Tuesday, December 06, 2016

City commissioner’s son pleads no contest in home invasion robbery

Posted December 6, 2016 12:01 am - Updated December 6, 2016 06:33 am
By JARED KEEVER jared.keever@staugustine.com
City commissioner’s son pleads no contest in home invasion robbery

The son of a St. Augustine city commissioner will spend the next year in prison for instigating a January home invasion robbery with the intention of recovering drugs that he claimed had been previously stolen from him.

Jacob Sikes Kline pleaded no contest on Monday morning — just days after his 20th birthday — to a single count of principal to home invasion robbery with a weapon for his role in the Jan. 25 robbery on West Jayce Way.

Judge Michael Traynor, going along with a plea agreement between Assistant State Attorney Chris Ferebee and Kline’s attorney Clyde M. Taylor III, sentenced Kline to 12 months and 3 days in state prison. After his release, Kline, who was sentenced as a youthful offender, will spend two years on community control followed by two years of drug offender probation in accordance with the agreement.

Kline, the son of St. Augustine Commissioner Nancy Sikes-Kline, is the last of five defendants to enter a plea in the robbery case.

Larry Thomas Travis Jr., 21, and Sean Edmund Riggs, 18, both of whom authorities said were armed when they entered the home, pleaded no contest earlier this year to single charges of home invasion robbery with a weapon and were sentenced to 40 months in prison to be followed by 72 months probation.

Ronald Tyrone Burch, 20, pleaded no contest to the same charge and was sentenced two years in state prison to be followed by four years of youthful offender probation.

Marcus Theodore Lewis, 19 — who authorities said drove Travis, Riggs and Burch to and from the home — has pleaded no contest to a single count of principal to home invasion robbery with a weapon and is expected to receive the same sentence as Burch when he appears for sentencing on Dec. 19.

All five were originally arrested on charges that reflected a home invasion robbery with a firearm, but those were later amended by the 7th Judicial Circuit State Attorney’s Office in order to allow for lighter sentences. Ferebee has cited in previous hearings the young ages of the defendants and their lack of criminal histories as reasons for amending the charges.

Ferebee alluded to that decision in court on Monday, telling Traynor that after speaking with other co-defendants to learn Kline’s role in the crime and after consulting with the victims who said they didn’t want to see any “lives ruined” by stringent sentences, his office was able to arrive at the sentencing schemes for all involved.

The longer sentences for the two who were armed and the relative mid-range sentences for the two other participants properly reflected their levels of involvement, Ferebee said.

He told Traynor that he felt Kline’s one-year sentence was also appropriate because he did not originally request that the others arm themselves before going to the home to steal back his drugs for him.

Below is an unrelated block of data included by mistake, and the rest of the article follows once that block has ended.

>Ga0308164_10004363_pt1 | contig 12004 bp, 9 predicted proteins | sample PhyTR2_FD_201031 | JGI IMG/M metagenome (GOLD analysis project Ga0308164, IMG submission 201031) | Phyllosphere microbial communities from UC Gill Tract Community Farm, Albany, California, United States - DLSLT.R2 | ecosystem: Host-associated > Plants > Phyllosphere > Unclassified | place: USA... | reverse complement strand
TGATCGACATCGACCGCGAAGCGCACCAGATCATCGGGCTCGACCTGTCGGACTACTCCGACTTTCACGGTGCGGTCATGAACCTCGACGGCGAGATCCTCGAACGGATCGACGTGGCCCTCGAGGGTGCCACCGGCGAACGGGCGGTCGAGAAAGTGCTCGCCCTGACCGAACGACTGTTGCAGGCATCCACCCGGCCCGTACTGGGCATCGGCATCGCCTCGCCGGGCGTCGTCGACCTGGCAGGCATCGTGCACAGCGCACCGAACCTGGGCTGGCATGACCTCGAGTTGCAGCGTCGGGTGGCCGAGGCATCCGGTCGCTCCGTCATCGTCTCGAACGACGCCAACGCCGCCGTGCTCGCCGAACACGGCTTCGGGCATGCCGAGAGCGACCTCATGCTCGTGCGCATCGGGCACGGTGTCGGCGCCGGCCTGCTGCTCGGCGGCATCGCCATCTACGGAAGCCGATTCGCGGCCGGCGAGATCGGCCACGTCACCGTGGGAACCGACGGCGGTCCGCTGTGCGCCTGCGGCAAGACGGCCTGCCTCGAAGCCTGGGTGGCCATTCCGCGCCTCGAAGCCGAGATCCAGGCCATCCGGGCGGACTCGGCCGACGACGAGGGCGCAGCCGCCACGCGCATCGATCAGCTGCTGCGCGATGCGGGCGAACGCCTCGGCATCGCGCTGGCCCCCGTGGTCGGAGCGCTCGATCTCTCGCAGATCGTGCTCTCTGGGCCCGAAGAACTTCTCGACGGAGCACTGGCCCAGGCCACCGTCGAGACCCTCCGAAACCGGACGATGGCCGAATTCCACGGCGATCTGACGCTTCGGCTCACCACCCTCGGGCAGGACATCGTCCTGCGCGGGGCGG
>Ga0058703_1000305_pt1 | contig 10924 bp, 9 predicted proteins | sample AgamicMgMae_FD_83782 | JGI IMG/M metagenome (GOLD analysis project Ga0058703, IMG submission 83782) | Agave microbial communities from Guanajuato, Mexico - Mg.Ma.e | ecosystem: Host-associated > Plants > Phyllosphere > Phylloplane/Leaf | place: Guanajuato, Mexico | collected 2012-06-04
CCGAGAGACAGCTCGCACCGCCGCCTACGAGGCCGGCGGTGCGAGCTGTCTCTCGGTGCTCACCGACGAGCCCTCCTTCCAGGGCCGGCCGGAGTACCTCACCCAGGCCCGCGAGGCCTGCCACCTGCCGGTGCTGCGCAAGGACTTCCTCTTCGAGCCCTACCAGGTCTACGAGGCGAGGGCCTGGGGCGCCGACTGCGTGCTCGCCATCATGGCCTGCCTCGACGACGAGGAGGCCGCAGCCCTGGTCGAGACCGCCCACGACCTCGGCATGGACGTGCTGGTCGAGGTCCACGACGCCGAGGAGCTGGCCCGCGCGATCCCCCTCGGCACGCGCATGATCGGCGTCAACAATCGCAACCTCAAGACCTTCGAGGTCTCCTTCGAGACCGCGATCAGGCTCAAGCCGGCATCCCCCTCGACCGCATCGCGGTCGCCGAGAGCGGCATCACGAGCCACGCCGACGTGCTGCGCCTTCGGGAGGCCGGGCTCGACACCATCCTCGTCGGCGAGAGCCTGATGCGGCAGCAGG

“The problem for Mr. Kline is he eventually found out that they had guns,” Ferebee said, adding that once he found out through text messages, Kline continued to direct the others, telling them where in the home they might find the drugs.

That justified a substantial punishment but not necessarily a lengthy stay in prison, Ferebee argued.

“If he had originally orchestrated this plan and said, ‘Hey, let’s go in there and rob them — guns a’blazin’ — and steal some drugs back,’ we would be looking at a whole different posture,” he said.

Taylor seemed supportive of the agreed-upon sentence, but did tell Traynor he felt his client’s age, coupled with a “severe addiction,” clouded his judgment and led to poor decision making.

“I have no doubt that addiction is a plague that many people in our society have to deal with,” Traynor responded. “But, at the same time, a young man at 19 … needs to know the difference between right and wrong and I don’t think that being hooked on a drug is an excuse for a violent crime.”

“He is lucky that the state has looked at this whole situation in the way that it has because he and the other young adults that were involved in this, had they not, would have been facing much longer prison time, probably close to 20 years,” he added.

Kline told the judge that he had been addicted to benzodiazepines and opiates — a combination that he said created a “zombie-like state” —for about a year and that he credited getting into this level of trouble as putting him on the road to recovery.

Prior to Kline speaking, Traynor encouraged him to seek the help of the friends and members of his family who sat behind him in court that morning while he awaited sentencing.

“When you get out you will need their support,” he said. “And you will need their support while you are in custody.”

1 Comment
Tom Reynolds
Well I am glad that the SAO was understanding of the young ages. There is one thing. I hope the two who got 40 months get a reduction hearing. They should get a lighter sentence. May the Father Almighty guide them all to success after this mess ! I still think that less than a year would have been better justice.

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